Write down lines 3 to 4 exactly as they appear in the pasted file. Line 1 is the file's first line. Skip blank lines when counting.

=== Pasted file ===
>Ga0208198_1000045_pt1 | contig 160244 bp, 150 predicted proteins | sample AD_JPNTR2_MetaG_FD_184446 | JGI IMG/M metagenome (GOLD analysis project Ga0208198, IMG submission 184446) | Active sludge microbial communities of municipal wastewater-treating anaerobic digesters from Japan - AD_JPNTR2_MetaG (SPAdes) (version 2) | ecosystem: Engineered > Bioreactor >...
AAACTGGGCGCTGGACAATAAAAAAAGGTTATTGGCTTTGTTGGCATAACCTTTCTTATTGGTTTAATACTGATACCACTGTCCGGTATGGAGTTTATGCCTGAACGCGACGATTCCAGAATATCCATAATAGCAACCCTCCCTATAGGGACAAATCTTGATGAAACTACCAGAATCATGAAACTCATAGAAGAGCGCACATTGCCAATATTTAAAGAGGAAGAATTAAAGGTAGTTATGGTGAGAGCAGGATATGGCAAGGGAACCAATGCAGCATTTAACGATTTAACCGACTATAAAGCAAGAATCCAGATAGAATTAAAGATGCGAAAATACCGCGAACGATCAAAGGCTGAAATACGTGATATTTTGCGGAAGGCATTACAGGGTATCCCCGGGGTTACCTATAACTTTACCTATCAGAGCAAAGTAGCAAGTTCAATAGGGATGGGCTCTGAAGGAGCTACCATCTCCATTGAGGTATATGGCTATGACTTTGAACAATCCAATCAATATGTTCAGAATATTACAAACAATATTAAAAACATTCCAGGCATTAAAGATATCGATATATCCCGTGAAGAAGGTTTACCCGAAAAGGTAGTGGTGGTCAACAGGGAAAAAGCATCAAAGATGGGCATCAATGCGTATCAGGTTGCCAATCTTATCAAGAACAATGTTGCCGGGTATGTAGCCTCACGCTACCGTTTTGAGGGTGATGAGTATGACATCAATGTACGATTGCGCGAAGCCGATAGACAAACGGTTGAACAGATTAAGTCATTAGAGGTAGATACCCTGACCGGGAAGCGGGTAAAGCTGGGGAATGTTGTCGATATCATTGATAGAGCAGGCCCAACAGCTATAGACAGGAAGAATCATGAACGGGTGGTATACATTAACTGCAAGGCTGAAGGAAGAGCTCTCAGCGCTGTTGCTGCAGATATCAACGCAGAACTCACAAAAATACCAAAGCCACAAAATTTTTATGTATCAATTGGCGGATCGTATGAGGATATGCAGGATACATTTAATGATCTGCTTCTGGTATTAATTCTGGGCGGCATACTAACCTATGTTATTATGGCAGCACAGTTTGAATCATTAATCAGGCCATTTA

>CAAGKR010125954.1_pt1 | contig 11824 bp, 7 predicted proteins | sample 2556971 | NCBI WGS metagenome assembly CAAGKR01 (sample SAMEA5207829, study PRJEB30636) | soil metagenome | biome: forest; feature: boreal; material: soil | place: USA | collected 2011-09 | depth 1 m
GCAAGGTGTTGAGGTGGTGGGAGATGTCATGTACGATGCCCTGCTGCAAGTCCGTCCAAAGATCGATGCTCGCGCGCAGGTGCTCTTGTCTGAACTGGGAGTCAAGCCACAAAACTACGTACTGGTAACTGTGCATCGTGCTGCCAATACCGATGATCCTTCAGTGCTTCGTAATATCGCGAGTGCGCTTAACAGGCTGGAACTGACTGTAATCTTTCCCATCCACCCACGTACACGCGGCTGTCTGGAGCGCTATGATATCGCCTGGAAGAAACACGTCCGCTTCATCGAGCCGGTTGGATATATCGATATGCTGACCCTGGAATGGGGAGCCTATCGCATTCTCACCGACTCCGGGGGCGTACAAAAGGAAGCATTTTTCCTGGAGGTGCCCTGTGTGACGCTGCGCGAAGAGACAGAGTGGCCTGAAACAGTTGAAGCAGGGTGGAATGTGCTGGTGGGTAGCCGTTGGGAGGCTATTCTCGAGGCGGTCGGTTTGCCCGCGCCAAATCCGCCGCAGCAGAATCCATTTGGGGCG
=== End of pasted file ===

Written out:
>CAAGKR010125954.1_pt1 | contig 11824 bp, 7 predicted proteins | sample 2556971 | NCBI WGS metagenome assembly CAAGKR01 (sample SAMEA5207829, study PRJEB30636) | soil metagenome | biome: forest; feature: boreal; material: soil | place: USA | collected 2011-09 | depth 1 m
GCAAGGTGTTGAGGTGGTGGGAGATGTCATGTACGATGCCCTGCTGCAAGTCCGTCCAAAGATCGATGCTCGCGCGCAGGTGCTCTTGTCTGAACTGGGAGTCAAGCCACAAAACTACGTACTGGTAACTGTGCATCGTGCTGCCAATACCGATGATCCTTCAGTGCTTCGTAATATCGCGAGTGCGCTTAACAGGCTGGAACTGACTGTAATCTTTCCCATCCACCCACGTACACGCGGCTGTCTGGAGCGCTATGATATCGCCTGGAAGAAACACGTCCGCTTCATCGAGCCGGTTGGATATATCGATATGCTGACCCTGGAATGGGGAGCCTATCGCATTCTCACCGACTCCGGGGGCGTACAAAAGGAAGCATTTTTCCTGGAGGTGCCCTGTGTGACGCTGCGCGAAGAGACAGAGTGGCCTGAAACAGTTGAAGCAGGGTGGAATGTGCTGGTGGGTAGCCGTTGGGAGGCTATTCTCGAGGCGGTCGGTTTGCCCGCGCCAAATCCGCCGCAGCAGAATCCATTTGGGGCG